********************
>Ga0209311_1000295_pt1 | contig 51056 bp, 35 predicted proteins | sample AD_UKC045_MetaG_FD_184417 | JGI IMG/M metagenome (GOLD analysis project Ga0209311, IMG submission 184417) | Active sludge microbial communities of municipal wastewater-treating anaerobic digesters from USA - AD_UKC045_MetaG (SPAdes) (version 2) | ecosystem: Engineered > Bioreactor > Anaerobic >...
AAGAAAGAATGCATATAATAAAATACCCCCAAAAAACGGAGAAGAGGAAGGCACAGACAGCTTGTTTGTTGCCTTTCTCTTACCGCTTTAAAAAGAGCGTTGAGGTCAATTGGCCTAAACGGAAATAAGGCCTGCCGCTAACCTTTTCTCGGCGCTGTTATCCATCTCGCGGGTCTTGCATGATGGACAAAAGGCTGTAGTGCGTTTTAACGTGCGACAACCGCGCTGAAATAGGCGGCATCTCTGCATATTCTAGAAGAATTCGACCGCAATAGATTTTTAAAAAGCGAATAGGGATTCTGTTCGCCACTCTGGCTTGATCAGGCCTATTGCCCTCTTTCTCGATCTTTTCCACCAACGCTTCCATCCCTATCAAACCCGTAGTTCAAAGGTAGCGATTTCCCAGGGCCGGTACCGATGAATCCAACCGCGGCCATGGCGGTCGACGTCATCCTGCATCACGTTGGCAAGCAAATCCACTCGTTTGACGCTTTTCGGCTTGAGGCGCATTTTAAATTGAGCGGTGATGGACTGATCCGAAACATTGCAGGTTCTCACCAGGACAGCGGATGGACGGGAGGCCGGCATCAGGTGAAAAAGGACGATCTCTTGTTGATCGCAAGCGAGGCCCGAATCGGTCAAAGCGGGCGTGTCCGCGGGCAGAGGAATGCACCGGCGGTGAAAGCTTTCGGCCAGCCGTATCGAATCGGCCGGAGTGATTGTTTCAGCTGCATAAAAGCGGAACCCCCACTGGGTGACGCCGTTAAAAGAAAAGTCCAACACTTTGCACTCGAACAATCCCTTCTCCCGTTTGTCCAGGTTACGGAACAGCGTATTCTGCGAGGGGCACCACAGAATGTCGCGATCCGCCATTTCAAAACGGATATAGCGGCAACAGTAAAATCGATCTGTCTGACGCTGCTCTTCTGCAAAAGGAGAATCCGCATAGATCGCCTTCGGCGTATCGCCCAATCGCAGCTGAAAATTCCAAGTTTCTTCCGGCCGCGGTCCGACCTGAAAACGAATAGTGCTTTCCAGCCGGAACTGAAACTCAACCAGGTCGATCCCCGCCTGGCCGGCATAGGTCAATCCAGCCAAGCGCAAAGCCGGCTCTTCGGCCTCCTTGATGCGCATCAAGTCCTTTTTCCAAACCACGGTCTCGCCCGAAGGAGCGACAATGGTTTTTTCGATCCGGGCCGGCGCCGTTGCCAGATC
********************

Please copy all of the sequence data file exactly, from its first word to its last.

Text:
>Ga0209311_1000295_pt1 | contig 51056 bp, 35 predicted proteins | sample AD_UKC045_MetaG_FD_184417 | JGI IMG/M metagenome (GOLD analysis project Ga0209311, IMG submission 184417) | Active sludge microbial communities of municipal wastewater-treating anaerobic digesters from USA - AD_UKC045_MetaG (SPAdes) (version 2) | ecosystem: Engineered > Bioreactor > Anaerobic >...
AAGAAAGAATGCATATAATAAAATACCCCCAAAAAACGGAGAAGAGGAAGGCACAGACAGCTTGTTTGTTGCCTTTCTCTTACCGCTTTAAAAAGAGCGTTGAGGTCAATTGGCCTAAACGGAAATAAGGCCTGCCGCTAACCTTTTCTCGGCGCTGTTATCCATCTCGCGGGTCTTGCATGATGGACAAAAGGCTGTAGTGCGTTTTAACGTGCGACAACCGCGCTGAAATAGGCGGCATCTCTGCATATTCTAGAAGAATTCGACCGCAATAGATTTTTAAAAAGCGAATAGGGATTCTGTTCGCCACTCTGGCTTGATCAGGCCTATTGCCCTCTTTCTCGATCTTTTCCACCAACGCTTCCATCCCTATCAAACCCGTAGTTCAAAGGTAGCGATTTCCCAGGGCCGGTACCGATGAATCCAACCGCGGCCATGGCGGTCGACGTCATCCTGCATCACGTTGGCAAGCAAATCCACTCGTTTGACGCTTTTCGGCTTGAGGCGCATTTTAAATTGAGCGGTGATGGACTGATCCGAAACATTGCAGGTTCTCACCAGGACAGCGGATGGACGGGAGGCCGGCATCAGGTGAAAAAGGACGATCTCTTGTTGATCGCAAGCGAGGCCCGAATCGGTCAAAGCGGGCGTGTCCGCGGGCAGAGGAATGCACCGGCGGTGAAAGCTTTCGGCCAGCCGTATCGAATCGGCCGGAGTGATTGTTTCAGCTGCATAAAAGCGGAACCCCCACTGGGTGACGCCGTTAAAAGAAAAGTCCAACACTTTGCACTCGAACAATCCCTTCTCCCGTTTGTCCAGGTTACGGAACAGCGTATTCTGCGAGGGGCACCACAGAATGTCGCGATCCGCCATTTCAAAACGGATATAGCGGCAACAGTAAAATCGATCTGTCTGACGCTGCTCTTCTGCAAAAGGAGAATCCGCATAGATCGCCTTCGGCGTATCGCCCAATCGCAGCTGAAAATTCCAAGTTTCTTCCGGCCGCGGTCCGACCTGAAAACGAATAGTGCTTTCCAGCCGGAACTGAAACTCAACCAGGTCGATCCCCGCCTGGCCGGCATAGGTCAATCCAGCCAAGCGCAAAGCCGGCTCTTCGGCCTCCTTGATGCGCATCAAGTCCTTTTTCCAAACCACGGTCTCGCCCGAAGGAGCGACAATGGTTTTTTCGATCCGGGCCGGCGCCGTTGCCAGATC